Bacterial Leaf Spot – Symptoms of bacterial leaf spot on pepper leaves include small, brown water-soaked lesions that turn brown and necrotic in the centers. Spots may coalesce and form large blighted areas on leaves and premature defoliation can occur. On fruit, brown lesions can form which have a roughened, cracked wart-like appearance. High temperatures, high relative humidity and rainfall favor Bacterial spot development. Loss from Bacterial spot can be reduced somewhat by maintaining high levels of fertility, which will stimulate new growth. Applying a fixed copper (M1) at labeled rates may help suppress spread. Quintec (quinoxyfen, 13) at 6.0 fl. oz/A is now labeled for the suppression of bacterial leaf spot in pepper in the mid-Atlantic region. Please see the 2014 New Jersey Commercial Vegetable Production Recommendations Guide for more information.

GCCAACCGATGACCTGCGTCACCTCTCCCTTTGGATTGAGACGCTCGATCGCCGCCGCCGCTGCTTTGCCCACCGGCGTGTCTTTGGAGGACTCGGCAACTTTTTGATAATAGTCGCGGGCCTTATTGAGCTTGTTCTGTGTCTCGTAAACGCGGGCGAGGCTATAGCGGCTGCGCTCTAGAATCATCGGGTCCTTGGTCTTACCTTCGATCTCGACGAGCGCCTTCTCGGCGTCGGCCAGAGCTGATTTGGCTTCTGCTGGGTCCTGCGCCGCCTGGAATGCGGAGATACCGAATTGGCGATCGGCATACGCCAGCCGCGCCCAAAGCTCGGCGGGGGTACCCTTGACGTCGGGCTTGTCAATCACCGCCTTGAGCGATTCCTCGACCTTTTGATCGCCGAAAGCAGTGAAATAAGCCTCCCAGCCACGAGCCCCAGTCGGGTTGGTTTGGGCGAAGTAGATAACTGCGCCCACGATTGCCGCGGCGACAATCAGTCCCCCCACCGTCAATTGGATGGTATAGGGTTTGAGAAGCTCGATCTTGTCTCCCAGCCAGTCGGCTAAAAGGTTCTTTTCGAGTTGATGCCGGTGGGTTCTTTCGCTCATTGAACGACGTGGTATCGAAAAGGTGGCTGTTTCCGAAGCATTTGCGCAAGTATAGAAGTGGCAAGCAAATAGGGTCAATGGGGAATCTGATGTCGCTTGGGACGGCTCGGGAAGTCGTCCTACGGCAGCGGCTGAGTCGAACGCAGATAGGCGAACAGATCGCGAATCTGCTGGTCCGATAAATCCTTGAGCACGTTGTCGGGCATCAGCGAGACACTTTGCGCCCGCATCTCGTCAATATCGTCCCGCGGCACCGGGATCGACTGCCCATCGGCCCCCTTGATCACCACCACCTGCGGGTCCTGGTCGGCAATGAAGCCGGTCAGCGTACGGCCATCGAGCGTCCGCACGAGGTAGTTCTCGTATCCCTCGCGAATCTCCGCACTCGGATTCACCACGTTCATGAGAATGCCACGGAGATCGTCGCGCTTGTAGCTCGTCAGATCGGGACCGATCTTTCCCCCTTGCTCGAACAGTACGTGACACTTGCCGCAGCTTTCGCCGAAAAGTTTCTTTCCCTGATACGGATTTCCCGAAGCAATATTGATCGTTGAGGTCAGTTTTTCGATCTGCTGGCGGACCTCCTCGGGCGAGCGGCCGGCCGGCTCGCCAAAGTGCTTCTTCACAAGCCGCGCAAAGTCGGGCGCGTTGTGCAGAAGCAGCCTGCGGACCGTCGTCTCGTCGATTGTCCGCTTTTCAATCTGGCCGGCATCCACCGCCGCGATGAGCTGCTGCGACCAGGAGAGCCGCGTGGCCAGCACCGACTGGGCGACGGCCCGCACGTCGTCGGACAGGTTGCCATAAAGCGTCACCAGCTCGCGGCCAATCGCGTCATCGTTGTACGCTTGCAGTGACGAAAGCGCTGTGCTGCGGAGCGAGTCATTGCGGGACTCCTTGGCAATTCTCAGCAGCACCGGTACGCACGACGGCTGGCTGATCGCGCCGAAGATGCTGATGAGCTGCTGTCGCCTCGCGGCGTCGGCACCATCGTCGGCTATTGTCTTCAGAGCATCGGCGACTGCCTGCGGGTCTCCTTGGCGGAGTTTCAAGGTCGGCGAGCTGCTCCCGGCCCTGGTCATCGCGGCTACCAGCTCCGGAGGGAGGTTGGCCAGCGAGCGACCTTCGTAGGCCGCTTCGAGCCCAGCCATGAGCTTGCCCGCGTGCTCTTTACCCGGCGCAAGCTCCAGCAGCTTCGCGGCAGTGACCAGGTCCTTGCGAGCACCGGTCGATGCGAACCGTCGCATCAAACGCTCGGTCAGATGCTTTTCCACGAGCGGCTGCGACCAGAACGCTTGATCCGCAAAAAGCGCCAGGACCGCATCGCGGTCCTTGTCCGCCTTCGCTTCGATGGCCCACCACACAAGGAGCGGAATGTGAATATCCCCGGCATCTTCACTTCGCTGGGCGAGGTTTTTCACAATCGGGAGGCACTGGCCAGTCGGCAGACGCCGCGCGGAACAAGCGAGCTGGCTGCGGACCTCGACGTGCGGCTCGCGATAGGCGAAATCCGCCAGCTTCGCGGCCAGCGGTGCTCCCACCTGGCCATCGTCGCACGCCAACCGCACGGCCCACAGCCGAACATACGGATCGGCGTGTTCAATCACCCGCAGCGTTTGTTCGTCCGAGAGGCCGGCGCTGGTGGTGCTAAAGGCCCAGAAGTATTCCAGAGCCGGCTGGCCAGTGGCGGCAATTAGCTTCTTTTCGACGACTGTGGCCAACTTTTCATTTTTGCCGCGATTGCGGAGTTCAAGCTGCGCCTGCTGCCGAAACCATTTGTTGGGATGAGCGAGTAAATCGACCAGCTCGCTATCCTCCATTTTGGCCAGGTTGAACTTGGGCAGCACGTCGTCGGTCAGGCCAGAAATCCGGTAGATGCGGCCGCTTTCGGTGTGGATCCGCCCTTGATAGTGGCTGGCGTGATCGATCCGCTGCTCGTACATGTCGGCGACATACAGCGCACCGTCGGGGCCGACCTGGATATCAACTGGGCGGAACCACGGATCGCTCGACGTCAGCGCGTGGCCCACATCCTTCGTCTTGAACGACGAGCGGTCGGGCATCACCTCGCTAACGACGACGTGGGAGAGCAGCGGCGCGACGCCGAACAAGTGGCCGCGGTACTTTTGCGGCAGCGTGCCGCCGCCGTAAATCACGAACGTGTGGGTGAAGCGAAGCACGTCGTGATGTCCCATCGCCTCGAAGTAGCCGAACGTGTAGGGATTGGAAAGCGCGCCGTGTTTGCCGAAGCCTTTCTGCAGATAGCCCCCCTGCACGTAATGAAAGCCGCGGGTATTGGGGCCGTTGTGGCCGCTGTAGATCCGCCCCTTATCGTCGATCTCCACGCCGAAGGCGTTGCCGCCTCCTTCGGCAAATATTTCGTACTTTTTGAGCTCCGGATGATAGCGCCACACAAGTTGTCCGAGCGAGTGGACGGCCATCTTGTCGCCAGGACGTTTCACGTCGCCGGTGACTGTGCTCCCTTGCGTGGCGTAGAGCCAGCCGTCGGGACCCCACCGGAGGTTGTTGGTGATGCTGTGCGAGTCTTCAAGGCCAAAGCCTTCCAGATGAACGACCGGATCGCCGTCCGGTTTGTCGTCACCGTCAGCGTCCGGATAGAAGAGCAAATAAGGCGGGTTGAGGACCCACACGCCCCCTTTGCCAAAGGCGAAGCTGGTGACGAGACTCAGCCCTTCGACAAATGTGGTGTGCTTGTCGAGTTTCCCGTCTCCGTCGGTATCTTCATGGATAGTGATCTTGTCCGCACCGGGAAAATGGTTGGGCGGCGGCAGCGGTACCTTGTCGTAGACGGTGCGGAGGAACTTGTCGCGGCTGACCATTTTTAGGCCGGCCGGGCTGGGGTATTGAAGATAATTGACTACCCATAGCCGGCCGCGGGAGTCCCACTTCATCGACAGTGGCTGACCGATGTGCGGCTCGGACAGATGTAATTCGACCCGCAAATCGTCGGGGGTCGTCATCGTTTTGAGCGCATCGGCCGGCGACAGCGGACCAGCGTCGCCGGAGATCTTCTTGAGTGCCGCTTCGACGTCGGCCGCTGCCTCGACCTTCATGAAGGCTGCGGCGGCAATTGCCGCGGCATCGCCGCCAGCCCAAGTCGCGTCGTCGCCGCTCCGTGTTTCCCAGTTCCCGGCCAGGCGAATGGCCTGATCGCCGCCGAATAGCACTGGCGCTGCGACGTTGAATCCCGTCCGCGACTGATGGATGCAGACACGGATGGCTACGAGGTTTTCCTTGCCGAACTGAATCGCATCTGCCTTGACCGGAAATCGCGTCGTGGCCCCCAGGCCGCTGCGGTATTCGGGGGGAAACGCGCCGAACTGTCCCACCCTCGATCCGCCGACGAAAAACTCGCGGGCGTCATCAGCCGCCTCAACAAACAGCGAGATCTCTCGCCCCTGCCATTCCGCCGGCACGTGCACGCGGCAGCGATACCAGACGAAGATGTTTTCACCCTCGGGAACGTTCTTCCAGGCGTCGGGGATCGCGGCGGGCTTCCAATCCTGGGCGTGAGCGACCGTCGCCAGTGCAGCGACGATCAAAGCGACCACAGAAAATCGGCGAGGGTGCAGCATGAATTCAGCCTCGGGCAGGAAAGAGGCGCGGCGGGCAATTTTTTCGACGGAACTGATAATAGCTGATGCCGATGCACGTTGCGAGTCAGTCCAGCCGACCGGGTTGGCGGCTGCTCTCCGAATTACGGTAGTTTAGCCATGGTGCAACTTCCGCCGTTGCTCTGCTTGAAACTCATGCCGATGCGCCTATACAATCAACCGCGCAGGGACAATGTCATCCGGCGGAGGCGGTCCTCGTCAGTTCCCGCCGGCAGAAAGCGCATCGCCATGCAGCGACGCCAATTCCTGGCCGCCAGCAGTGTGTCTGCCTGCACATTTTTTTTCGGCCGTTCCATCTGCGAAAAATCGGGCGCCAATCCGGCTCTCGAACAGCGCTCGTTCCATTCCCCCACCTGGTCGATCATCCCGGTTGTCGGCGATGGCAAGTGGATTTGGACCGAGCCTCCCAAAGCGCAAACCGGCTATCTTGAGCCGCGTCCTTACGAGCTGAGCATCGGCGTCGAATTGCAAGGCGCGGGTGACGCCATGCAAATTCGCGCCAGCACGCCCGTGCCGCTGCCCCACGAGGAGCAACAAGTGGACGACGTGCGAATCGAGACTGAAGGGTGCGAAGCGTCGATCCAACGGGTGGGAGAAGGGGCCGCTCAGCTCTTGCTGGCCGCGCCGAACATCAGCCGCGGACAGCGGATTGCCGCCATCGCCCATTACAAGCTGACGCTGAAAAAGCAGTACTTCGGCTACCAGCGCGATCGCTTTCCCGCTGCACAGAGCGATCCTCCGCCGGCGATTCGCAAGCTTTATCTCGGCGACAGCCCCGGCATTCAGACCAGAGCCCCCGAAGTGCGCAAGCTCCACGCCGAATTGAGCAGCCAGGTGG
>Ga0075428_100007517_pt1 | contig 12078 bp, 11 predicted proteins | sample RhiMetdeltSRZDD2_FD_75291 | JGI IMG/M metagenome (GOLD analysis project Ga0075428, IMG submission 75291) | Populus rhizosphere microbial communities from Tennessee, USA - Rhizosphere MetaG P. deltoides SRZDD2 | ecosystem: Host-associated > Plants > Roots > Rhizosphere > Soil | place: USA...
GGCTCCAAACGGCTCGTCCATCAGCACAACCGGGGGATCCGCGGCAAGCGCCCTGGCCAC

Bacterial spot and speck – Tomato transplants with suspected symptoms can be treated with streptomycin (Agri-Mycin 17, Agri-Strep, 25) at 1 lb/100 gallons, or 1.25 teaspoon per gallon every 4 to 5 days prior to transplanting. Additionally, Kocide 3000 (copper hydroxide, FRAC code M1) has a greenhouse label for speck and spot control in the greenhouse. Apply ½ to 1.5 TBSP per 1000 sq ft. every 5 to 10 days. Remember, phytotoxicity is an important issue when apply copper in enclosed structures, see label for cautions, restrictions and liabilities. After transplanting, apply Actigard at 0.33 oz 50WG/A (see label for use), or fixed copper (M1) at 1 lb a.i./A plus a mancozeb (Dithane, Manzate, Penncozeb, M3) at 1.5 lb 75DF or OLF, or ManKocide (M1 + M3) at 2.5 to 5.0 lb 61WP/A on a 7 day schedule.